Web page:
Health authority wants to remove drunkenness from gymnasium fresher parties

Sundhedsstyrelsen recommends drinks should not have an alcohol percentage of more than 5 percent

The Sundhedsstyrelsen health authority wants to discourage students from drinking by banning alcohol at school parties, and they have sent a letter out to principals at gymnasiums in Denmark.

Stricter rules proposed
In 2020 it was revealed by the WHO that Danish teens consume the most alcohol in all of Europe in their age group, and Sundhedsstyrelsen is trying to change this status by urging schools to help change the drinking culture amongst young people in Denmark.

It recommends that study trips should become 100 percent free of alcohol and that schools should only sell or provide drinks at parties with an alcohol percentage of less than 5 percent.

According to Sundhedsstyrelsen, every year 1,649 people under the age of 20 are hospitalised due to acute alcohol poisoning, and the teenage drinking culture leads to higher risks of violence, accidents and unwanted sex.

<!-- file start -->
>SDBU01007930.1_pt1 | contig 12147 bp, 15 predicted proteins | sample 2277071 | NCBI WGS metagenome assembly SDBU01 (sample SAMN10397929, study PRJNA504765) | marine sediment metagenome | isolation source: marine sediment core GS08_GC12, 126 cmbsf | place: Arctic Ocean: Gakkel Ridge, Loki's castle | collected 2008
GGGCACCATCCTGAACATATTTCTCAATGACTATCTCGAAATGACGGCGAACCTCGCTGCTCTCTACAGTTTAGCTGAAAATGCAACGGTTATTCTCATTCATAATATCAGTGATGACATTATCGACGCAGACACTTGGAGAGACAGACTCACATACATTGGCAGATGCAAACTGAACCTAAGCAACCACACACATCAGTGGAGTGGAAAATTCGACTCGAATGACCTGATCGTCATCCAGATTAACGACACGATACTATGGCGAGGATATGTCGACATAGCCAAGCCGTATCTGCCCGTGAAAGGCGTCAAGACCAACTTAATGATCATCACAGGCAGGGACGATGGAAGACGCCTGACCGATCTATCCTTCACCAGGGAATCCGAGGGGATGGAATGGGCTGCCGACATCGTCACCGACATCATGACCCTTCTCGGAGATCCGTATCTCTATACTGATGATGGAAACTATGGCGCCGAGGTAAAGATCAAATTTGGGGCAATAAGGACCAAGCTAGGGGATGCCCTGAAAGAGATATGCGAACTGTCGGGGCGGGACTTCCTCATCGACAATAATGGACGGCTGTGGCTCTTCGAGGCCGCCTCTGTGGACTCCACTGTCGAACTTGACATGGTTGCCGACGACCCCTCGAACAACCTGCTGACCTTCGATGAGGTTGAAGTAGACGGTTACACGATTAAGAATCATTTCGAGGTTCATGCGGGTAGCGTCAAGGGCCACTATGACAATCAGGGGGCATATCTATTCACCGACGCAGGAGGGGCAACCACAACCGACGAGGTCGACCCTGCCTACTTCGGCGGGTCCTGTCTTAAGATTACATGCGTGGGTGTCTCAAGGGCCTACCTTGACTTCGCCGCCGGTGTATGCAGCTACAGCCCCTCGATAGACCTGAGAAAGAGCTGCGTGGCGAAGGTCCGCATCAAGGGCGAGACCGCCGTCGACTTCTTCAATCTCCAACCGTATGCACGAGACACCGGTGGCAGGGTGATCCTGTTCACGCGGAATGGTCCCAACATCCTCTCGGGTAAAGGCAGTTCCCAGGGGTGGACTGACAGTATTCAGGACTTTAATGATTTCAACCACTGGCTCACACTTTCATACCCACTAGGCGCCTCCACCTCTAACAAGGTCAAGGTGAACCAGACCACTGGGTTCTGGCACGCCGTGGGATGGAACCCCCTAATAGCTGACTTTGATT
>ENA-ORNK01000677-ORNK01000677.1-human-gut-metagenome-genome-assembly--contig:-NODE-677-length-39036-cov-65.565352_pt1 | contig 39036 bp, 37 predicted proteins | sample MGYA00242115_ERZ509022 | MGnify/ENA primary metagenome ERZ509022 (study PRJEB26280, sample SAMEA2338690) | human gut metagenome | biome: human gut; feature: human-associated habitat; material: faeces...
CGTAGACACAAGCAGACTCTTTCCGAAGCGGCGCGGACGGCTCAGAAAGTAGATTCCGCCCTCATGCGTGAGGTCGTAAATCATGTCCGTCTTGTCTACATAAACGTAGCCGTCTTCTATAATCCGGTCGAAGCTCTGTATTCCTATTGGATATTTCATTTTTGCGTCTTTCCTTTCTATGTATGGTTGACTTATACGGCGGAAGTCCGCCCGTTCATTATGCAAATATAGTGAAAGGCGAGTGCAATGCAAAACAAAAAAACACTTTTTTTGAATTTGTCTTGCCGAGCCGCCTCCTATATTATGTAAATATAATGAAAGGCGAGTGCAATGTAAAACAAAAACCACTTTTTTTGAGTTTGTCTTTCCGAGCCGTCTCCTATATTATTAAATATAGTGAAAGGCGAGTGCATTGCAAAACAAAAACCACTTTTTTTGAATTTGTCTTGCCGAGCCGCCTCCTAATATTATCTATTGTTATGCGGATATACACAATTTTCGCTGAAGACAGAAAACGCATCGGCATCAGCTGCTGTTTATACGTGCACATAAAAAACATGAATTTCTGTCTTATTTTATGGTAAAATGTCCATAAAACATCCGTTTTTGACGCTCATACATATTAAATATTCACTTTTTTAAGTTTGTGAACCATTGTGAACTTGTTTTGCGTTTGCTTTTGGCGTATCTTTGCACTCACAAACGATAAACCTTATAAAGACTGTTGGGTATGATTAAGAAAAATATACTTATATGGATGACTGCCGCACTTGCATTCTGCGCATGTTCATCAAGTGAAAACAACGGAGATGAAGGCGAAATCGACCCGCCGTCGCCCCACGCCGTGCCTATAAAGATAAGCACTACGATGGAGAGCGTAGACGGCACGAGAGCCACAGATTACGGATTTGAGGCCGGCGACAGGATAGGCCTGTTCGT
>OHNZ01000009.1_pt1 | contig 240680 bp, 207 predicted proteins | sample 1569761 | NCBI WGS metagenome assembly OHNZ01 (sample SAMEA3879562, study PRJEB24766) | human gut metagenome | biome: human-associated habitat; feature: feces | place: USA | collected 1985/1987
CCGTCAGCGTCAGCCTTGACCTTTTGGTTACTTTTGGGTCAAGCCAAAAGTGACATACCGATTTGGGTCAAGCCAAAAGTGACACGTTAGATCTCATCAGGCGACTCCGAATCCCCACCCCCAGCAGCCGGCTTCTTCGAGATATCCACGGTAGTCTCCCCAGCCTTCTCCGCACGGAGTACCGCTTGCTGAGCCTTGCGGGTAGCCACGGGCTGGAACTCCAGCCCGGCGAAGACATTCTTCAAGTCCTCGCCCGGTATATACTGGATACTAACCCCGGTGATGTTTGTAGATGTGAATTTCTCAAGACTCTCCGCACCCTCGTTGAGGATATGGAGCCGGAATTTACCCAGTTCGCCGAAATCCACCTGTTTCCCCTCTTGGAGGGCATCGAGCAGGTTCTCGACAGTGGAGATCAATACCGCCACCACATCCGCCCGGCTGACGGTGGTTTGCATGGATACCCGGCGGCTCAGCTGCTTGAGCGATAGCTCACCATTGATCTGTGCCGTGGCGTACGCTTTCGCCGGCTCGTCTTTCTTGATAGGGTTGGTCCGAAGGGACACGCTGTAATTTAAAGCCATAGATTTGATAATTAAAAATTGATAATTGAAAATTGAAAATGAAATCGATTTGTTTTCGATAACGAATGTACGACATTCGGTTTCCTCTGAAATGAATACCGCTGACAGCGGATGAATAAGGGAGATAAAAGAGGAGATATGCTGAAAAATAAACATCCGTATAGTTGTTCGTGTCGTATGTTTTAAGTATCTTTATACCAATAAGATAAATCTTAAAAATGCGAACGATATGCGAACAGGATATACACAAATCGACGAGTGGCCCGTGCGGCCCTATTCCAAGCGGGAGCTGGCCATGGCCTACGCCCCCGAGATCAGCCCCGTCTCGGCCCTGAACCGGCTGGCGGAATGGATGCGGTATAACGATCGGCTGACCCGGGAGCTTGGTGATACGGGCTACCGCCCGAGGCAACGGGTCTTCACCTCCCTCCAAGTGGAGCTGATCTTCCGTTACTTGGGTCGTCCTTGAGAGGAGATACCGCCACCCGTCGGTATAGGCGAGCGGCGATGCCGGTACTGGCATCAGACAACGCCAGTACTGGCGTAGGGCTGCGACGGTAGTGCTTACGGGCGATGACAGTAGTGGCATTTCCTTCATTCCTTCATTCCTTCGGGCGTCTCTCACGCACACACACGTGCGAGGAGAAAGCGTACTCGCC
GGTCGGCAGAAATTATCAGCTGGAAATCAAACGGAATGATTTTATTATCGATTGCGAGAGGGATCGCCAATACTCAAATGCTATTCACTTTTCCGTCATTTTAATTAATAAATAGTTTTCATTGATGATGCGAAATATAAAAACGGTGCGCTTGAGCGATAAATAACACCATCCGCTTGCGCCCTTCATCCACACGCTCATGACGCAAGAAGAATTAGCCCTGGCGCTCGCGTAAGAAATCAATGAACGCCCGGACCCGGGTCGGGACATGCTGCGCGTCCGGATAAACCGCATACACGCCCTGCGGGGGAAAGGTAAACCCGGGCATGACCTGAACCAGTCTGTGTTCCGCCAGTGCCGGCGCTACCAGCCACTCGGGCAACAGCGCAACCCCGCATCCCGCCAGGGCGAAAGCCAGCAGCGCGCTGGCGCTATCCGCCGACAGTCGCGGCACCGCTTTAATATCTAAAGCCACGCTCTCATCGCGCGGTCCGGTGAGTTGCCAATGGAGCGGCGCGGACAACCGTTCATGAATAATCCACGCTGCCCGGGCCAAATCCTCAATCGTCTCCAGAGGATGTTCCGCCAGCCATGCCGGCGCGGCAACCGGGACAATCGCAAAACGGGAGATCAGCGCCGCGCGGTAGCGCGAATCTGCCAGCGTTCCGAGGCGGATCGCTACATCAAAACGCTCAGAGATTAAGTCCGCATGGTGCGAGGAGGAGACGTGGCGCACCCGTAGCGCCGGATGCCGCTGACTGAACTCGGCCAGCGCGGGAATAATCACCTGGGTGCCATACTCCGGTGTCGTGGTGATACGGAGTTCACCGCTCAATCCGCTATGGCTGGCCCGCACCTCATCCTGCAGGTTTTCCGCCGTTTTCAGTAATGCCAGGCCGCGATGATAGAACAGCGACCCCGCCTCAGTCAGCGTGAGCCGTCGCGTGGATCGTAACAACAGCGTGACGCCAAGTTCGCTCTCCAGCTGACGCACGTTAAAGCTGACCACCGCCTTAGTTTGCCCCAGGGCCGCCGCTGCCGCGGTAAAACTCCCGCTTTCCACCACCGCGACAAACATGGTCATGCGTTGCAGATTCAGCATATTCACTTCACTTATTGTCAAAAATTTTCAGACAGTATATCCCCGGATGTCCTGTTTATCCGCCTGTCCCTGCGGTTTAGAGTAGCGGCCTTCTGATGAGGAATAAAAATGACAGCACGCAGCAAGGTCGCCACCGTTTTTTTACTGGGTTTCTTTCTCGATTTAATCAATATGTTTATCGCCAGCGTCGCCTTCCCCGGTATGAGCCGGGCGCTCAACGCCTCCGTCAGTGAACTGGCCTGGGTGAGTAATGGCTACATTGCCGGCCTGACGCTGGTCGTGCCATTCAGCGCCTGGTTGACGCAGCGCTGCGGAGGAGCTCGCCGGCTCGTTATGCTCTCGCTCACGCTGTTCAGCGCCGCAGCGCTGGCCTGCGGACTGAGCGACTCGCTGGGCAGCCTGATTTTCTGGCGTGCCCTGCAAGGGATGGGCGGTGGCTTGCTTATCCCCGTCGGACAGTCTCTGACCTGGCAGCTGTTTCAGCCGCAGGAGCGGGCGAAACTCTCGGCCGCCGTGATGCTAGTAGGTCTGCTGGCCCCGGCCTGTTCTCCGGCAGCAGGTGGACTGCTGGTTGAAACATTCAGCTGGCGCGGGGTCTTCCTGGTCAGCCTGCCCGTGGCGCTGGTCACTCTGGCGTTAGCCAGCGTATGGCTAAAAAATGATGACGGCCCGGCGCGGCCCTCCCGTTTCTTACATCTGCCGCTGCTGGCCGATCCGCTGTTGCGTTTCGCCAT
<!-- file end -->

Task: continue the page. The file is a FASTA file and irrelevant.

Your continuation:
There is also a large amount of peer pressure related to drinking in gymnasiums as drinking is a part of most social events, and this is not helped by the school being the main provider of alcohol at these events.

Taking the first step
The first school to implement a ban on alcohol at school events is Nørresundby Gymnasium.

It is common for its students to be able to purchase alcohol on school grounds during school parties. However, Søren Hindsholm, the principal at Nørresundby Gymnasium, has now put a stop to this.

“Changing a culture takes time, but we are now slowly beginning to. We think that at the first party for the first years they should get to know one another without being under the influence of alcohol,” he told DR.

Students find the ban unrealistic
Even though Nørresundby Gymnasium is doing its best to make the first party of the year a fun experience by serving a variety of non-alcoholic drinks, students think the ban is unrealistic in the long term.

By banning alcohol, it will only stop young people from drinking in a safe environment and may cause more students to drink irresponsibly without the presence of adults.

Furthermore, not every school is following the recommendation as several have reported that it was given out too late after plans had already been set in stone.

Nevertheless, these institutions remain open to the idea of reducing the amount of alcohol available in the future.